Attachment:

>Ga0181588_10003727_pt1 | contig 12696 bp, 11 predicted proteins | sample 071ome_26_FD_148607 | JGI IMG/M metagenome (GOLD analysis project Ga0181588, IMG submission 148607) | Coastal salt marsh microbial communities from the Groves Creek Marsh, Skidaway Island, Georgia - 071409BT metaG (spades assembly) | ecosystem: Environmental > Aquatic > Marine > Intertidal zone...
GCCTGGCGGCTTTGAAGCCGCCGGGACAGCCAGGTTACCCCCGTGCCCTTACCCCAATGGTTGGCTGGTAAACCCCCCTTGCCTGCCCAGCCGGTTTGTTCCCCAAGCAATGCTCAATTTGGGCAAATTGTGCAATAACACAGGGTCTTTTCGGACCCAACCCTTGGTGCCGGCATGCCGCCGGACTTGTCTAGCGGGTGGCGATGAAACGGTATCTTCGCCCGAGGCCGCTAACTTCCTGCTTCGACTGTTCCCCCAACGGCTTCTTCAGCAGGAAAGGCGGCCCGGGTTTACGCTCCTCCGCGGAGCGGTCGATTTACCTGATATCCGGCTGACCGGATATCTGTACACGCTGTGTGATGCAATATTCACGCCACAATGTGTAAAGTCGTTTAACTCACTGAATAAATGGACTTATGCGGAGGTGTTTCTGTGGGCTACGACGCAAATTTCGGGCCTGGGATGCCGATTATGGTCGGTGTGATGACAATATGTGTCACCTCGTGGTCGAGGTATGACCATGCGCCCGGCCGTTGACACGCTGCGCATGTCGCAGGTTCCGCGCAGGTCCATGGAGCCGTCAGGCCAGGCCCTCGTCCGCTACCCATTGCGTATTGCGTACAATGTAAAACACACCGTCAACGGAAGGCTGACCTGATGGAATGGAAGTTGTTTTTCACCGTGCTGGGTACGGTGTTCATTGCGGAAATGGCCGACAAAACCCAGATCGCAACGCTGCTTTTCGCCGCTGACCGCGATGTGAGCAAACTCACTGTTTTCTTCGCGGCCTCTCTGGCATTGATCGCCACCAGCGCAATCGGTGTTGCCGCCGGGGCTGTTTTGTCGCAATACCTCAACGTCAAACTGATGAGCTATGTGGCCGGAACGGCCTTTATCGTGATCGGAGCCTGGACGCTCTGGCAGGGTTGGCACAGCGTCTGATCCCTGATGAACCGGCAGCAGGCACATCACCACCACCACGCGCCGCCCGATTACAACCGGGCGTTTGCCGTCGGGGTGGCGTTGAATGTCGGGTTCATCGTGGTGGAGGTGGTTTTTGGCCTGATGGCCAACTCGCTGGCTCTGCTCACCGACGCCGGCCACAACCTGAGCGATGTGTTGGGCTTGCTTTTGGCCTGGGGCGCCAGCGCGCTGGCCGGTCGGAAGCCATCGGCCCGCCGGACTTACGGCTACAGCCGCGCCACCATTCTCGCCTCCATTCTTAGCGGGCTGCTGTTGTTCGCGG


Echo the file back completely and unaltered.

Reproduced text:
>Ga0181588_10003727_pt1 | contig 12696 bp, 11 predicted proteins | sample 071ome_26_FD_148607 | JGI IMG/M metagenome (GOLD analysis project Ga0181588, IMG submission 148607) | Coastal salt marsh microbial communities from the Groves Creek Marsh, Skidaway Island, Georgia - 071409BT metaG (spades assembly) | ecosystem: Environmental > Aquatic > Marine > Intertidal zone...
GCCTGGCGGCTTTGAAGCCGCCGGGACAGCCAGGTTACCCCCGTGCCCTTACCCCAATGGTTGGCTGGTAAACCCCCCTTGCCTGCCCAGCCGGTTTGTTCCCCAAGCAATGCTCAATTTGGGCAAATTGTGCAATAACACAGGGTCTTTTCGGACCCAACCCTTGGTGCCGGCATGCCGCCGGACTTGTCTAGCGGGTGGCGATGAAACGGTATCTTCGCCCGAGGCCGCTAACTTCCTGCTTCGACTGTTCCCCCAACGGCTTCTTCAGCAGGAAAGGCGGCCCGGGTTTACGCTCCTCCGCGGAGCGGTCGATTTACCTGATATCCGGCTGACCGGATATCTGTACACGCTGTGTGATGCAATATTCACGCCACAATGTGTAAAGTCGTTTAACTCACTGAATAAATGGACTTATGCGGAGGTGTTTCTGTGGGCTACGACGCAAATTTCGGGCCTGGGATGCCGATTATGGTCGGTGTGATGACAATATGTGTCACCTCGTGGTCGAGGTATGACCATGCGCCCGGCCGTTGACACGCTGCGCATGTCGCAGGTTCCGCGCAGGTCCATGGAGCCGTCAGGCCAGGCCCTCGTCCGCTACCCATTGCGTATTGCGTACAATGTAAAACACACCGTCAACGGAAGGCTGACCTGATGGAATGGAAGTTGTTTTTCACCGTGCTGGGTACGGTGTTCATTGCGGAAATGGCCGACAAAACCCAGATCGCAACGCTGCTTTTCGCCGCTGACCGCGATGTGAGCAAACTCACTGTTTTCTTCGCGGCCTCTCTGGCATTGATCGCCACCAGCGCAATCGGTGTTGCCGCCGGGGCTGTTTTGTCGCAATACCTCAACGTCAAACTGATGAGCTATGTGGCCGGAACGGCCTTTATCGTGATCGGAGCCTGGACGCTCTGGCAGGGTTGGCACAGCGTCTGATCCCTGATGAACCGGCAGCAGGCACATCACCACCACCACGCGCCGCCCGATTACAACCGGGCGTTTGCCGTCGGGGTGGCGTTGAATGTCGGGTTCATCGTGGTGGAGGTGGTTTTTGGCCTGATGGCCAACTCGCTGGCTCTGCTCACCGACGCCGGCCACAACCTGAGCGATGTGTTGGGCTTGCTTTTGGCCTGGGGCGCCAGCGCGCTGGCCGGTCGGAAGCCATCGGCCCGCCGGACTTACGGCTACAGCCGCGCCACCATTCTCGCCTCCATTCTTAGCGGGCTGCTGTTGTTCGCGG